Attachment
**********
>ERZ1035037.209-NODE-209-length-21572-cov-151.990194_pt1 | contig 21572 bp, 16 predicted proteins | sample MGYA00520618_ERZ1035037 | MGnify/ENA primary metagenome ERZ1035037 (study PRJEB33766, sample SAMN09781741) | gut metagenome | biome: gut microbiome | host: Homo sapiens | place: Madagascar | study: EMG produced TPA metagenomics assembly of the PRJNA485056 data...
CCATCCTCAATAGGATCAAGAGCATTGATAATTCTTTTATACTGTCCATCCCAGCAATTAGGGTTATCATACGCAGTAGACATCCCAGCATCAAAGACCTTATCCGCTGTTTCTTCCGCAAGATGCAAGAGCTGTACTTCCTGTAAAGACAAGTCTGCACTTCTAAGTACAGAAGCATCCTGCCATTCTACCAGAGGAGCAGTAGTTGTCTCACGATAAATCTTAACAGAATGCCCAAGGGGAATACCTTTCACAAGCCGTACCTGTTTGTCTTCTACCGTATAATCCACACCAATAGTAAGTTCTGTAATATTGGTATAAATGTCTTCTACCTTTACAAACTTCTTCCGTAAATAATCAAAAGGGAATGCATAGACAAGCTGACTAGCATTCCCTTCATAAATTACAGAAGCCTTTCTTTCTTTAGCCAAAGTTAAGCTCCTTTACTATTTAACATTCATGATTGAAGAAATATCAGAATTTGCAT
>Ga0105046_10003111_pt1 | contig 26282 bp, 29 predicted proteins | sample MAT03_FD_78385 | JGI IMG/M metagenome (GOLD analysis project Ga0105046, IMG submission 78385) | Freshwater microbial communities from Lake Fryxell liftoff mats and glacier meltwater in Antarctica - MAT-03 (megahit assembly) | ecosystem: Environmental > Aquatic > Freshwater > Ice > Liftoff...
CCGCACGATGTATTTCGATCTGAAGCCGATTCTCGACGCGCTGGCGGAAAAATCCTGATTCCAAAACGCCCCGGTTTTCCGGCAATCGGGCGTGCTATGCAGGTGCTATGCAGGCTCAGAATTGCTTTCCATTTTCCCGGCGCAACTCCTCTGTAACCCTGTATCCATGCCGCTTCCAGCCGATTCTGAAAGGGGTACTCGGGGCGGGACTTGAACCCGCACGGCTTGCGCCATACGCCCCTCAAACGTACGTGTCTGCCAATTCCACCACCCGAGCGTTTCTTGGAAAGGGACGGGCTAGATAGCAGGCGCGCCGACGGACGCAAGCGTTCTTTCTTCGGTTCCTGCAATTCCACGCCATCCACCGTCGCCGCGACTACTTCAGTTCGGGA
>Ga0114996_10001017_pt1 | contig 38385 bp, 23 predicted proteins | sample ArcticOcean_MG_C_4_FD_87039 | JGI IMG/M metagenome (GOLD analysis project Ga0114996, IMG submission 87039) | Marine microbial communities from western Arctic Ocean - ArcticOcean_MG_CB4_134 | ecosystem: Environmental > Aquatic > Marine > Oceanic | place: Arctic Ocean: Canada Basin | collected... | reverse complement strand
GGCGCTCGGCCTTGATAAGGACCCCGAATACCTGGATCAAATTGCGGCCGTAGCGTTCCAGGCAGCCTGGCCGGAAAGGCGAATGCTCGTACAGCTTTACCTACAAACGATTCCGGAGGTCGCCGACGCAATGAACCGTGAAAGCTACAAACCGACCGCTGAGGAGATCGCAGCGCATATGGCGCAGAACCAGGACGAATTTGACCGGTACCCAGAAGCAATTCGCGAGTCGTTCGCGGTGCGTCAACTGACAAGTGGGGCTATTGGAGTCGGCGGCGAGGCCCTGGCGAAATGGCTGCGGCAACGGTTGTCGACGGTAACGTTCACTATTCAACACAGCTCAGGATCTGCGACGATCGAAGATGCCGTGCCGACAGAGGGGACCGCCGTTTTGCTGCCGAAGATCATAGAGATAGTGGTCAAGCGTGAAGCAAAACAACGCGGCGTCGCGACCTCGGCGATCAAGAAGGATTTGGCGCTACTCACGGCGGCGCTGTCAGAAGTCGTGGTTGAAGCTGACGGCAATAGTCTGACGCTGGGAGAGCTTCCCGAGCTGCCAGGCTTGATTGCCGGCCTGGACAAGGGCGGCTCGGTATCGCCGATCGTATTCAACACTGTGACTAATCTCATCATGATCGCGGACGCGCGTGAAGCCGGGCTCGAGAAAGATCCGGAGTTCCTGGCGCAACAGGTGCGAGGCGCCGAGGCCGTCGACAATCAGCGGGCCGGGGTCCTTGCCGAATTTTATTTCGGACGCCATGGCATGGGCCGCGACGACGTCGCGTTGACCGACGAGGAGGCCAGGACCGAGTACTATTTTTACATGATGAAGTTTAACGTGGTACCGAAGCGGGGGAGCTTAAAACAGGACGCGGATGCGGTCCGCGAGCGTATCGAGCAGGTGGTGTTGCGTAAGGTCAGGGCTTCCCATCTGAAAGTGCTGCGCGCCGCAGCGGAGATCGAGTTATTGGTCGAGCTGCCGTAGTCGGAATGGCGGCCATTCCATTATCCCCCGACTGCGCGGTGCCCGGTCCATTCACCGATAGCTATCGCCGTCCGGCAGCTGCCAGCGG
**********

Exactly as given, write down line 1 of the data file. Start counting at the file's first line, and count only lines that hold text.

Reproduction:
>ERZ1035037.209-NODE-209-length-21572-cov-151.990194_pt1 | contig 21572 bp, 16 predicted proteins | sample MGYA00520618_ERZ1035037 | MGnify/ENA primary metagenome ERZ1035037 (study PRJEB33766, sample SAMN09781741) | gut metagenome | biome: gut microbiome | host: Homo sapiens | place: Madagascar | study: EMG produced TPA metagenomics assembly of the PRJNA485056 data...